KEY TRACKS: Ask me anything/Vision of division/Juicebox
23. Peaches-Impeach My Bush
I'm sorry. What's that you say? Peaches? You didn't even know she recorded any albums after her loin grabbing, spine tingling debut The Teaches of Peaches? Well, in the words of 50 Cent, Ha! Ha! Daaaamn homie! Forget Fatherfucker [though I think you and everybody else did] and come back to the raunchy, raunchy darkside. Tight, wonderfully arranged, and just as provocative, Peaches turns down the blips, scratches, and static present on her much celebrated debut [we already decided to not discuss Fatherfucker right?], focusing on the age old format of verse-hook-verse-bridge, crafting slick and more accessible [Do Ya? was in a Gap Ad for chrissakes!]boy girl electro workouts. [and in the case of Two Guys [For Every Girl], guy guy]. Don't get it twisted, the game ain't changed, the tents still rise and the boys wanna be her, and Peaches wouldn't have it any other way.
KEY TRACKS: Tent in your pants/Boys wanna be her/Rock the shocker
22. The Flaming Lips-At War with the Mystics
Following both the Soft Bulletin and Yoshimi Battles the Pink Robots is not an easy task. Both were critically acclaimed sonic masterpieces, hevily layered and rich in texture. And At War...is no different. The pyschedelia is still turned up to the nine's, but the lyrics and at certain points, the delivery, [a yelp here, a sneer and a relaxed vocal there]set the Lips in the present day, tackling uncertainties [The Sound of Failure/It's Dark...Is it always this dark?], questioning authority [The W.A.N.D.], and telling it like it is. [Free Radicals]. With every boom, clap, and pound on the keys, At War with the Mystics presents itself as an album searching for clarity and reassurance that everything's gonna be alright, when it all seems to be going terribly wrong.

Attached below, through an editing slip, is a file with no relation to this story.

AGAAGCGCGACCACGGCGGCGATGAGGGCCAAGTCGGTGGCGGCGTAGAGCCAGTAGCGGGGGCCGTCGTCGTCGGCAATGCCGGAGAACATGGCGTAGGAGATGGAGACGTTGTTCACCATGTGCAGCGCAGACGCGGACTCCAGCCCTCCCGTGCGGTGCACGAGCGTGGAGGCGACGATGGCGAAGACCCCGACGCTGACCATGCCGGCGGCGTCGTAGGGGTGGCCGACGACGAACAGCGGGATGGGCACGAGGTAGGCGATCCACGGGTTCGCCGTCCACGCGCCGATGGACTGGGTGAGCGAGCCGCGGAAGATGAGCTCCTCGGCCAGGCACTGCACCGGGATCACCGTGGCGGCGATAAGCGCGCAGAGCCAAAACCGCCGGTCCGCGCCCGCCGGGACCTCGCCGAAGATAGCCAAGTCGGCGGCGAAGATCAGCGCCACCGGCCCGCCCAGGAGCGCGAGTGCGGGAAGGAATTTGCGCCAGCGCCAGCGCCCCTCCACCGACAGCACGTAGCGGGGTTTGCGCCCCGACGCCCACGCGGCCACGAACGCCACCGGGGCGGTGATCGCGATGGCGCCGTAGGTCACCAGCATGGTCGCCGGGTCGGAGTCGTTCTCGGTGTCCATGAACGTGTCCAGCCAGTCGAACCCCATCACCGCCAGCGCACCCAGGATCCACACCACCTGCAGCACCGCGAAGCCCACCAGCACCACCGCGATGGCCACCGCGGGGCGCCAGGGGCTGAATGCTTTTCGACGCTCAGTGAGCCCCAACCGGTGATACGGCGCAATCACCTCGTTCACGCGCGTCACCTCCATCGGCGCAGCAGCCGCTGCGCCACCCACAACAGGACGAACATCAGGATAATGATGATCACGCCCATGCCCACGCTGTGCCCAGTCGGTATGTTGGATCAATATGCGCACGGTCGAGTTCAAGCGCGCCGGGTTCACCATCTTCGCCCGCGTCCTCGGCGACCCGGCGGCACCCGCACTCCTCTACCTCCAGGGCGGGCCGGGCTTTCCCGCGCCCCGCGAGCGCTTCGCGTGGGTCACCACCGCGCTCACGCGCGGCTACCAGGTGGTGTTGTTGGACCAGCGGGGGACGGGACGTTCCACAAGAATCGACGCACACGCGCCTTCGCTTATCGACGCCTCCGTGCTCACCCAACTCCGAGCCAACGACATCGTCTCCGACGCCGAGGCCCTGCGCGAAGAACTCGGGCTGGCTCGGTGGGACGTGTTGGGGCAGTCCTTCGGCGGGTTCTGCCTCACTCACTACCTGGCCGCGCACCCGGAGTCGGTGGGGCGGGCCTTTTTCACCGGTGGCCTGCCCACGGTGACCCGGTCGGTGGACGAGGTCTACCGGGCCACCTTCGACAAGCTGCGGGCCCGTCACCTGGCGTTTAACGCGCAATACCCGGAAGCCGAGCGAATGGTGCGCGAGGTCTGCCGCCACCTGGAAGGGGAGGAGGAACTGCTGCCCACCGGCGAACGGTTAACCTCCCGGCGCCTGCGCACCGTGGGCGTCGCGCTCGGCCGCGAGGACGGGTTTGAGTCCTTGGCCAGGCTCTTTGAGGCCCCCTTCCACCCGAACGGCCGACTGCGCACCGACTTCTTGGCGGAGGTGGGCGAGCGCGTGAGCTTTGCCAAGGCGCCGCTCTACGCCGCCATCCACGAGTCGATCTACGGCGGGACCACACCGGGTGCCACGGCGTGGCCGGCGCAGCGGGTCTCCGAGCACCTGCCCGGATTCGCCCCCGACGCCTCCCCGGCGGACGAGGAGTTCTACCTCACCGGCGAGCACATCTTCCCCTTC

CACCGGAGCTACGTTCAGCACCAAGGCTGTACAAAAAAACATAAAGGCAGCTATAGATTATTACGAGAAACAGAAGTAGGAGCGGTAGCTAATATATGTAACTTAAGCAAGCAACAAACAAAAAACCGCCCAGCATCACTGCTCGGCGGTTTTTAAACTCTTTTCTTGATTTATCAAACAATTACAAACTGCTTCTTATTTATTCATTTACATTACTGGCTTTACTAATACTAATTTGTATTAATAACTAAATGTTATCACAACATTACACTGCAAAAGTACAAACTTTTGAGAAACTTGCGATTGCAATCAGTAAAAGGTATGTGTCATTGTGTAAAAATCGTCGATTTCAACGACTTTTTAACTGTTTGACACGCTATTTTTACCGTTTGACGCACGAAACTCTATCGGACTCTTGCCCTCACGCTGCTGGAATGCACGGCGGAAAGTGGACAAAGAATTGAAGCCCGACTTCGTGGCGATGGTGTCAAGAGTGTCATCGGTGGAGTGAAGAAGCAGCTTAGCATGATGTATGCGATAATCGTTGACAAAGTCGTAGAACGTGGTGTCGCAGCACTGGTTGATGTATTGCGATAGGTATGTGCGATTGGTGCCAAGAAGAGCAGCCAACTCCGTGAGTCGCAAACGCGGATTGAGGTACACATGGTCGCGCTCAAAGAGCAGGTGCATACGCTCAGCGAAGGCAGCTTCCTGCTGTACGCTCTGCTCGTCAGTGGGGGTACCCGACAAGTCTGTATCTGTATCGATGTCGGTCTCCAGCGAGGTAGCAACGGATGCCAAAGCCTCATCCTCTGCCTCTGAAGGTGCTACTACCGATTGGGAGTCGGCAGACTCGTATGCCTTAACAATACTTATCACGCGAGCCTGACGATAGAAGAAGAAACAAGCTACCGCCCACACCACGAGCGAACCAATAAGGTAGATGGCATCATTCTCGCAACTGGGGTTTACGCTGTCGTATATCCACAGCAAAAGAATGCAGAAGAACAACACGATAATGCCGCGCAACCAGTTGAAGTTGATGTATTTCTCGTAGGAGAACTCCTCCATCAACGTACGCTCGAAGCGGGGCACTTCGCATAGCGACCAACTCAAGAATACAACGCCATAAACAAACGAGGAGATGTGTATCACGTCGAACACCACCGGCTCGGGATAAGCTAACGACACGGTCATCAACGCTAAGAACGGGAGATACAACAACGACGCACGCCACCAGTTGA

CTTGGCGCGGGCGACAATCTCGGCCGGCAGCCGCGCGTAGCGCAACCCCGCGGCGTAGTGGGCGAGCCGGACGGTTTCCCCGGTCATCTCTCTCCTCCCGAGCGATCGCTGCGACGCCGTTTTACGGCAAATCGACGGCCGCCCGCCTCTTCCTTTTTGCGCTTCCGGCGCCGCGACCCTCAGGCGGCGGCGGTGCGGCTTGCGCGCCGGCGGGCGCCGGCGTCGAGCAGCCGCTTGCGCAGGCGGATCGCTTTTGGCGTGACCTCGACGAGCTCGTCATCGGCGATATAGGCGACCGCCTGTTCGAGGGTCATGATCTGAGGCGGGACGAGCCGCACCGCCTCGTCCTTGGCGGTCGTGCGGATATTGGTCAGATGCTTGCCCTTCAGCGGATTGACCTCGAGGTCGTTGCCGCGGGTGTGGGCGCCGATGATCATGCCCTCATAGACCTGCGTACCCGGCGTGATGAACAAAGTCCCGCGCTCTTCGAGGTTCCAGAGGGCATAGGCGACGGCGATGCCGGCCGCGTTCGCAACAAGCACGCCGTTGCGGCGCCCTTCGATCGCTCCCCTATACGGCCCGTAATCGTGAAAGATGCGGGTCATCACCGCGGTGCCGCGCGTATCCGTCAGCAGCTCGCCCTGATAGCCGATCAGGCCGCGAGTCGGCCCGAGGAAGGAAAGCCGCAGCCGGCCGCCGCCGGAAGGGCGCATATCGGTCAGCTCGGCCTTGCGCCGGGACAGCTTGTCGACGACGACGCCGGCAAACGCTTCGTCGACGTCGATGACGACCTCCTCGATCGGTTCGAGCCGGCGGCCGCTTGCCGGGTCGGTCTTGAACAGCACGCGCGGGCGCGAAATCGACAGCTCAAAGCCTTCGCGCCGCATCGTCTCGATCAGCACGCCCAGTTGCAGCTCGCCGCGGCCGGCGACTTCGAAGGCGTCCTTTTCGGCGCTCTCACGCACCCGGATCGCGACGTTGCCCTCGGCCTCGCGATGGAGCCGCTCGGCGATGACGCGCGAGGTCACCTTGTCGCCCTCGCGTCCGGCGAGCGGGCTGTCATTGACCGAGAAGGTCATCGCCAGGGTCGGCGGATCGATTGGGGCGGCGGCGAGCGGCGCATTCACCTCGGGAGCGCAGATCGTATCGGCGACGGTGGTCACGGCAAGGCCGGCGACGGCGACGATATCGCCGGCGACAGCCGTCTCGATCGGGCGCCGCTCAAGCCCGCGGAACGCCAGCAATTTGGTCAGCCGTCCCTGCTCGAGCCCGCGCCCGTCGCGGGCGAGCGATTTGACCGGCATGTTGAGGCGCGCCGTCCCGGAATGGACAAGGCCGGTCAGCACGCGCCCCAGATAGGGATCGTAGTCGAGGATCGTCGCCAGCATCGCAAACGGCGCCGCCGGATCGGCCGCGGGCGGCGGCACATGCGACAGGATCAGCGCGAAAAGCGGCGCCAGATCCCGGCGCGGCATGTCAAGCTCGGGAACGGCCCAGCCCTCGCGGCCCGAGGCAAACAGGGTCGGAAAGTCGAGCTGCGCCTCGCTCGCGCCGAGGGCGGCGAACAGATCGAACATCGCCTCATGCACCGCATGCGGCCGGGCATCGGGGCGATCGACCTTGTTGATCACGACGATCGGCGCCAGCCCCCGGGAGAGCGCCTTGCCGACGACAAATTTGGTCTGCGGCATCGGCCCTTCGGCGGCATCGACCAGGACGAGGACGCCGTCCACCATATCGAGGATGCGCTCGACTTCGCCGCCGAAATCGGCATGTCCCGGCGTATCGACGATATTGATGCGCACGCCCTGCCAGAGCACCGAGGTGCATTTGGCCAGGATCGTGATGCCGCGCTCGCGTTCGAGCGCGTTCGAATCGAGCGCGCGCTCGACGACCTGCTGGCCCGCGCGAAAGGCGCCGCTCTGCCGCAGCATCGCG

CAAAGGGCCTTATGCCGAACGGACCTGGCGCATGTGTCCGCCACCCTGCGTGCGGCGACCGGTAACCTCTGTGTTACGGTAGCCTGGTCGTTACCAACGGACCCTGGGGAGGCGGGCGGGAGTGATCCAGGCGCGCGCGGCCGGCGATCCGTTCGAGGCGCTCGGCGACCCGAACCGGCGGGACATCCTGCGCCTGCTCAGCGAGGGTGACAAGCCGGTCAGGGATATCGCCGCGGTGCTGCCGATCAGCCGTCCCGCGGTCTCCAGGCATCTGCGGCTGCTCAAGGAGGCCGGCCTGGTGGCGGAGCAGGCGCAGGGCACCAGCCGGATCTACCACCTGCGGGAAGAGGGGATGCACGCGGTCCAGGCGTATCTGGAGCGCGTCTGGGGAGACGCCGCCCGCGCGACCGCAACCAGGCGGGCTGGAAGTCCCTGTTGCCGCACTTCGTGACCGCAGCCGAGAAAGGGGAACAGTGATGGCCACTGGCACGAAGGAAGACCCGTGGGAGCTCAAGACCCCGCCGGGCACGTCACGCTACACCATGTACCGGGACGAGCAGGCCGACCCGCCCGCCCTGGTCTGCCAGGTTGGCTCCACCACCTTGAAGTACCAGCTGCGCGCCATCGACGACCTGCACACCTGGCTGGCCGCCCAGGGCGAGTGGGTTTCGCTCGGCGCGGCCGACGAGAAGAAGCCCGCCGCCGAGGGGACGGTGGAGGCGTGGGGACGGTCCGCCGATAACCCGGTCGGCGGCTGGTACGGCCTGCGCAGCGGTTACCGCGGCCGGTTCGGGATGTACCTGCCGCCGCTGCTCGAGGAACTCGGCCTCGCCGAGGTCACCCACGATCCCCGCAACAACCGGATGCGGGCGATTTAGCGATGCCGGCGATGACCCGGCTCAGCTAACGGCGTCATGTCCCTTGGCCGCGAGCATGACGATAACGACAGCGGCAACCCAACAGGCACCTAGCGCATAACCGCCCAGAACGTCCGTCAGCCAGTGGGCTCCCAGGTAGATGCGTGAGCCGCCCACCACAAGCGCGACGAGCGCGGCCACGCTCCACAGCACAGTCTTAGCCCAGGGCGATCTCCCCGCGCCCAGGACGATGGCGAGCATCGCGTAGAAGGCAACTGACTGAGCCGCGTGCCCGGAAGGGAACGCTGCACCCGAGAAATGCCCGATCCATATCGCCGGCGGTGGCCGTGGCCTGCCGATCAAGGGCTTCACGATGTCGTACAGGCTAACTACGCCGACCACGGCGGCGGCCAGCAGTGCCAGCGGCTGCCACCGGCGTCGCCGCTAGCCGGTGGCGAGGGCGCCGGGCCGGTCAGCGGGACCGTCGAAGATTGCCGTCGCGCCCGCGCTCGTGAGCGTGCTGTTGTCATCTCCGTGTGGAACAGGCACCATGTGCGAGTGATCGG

KEY TRACKS: Yeah Yeah Yeah Song/It Overtakes Me, The Stars are so big, I am so small...Do I stand a chance?/Mr Ambulance Driver
21. Beck-The Information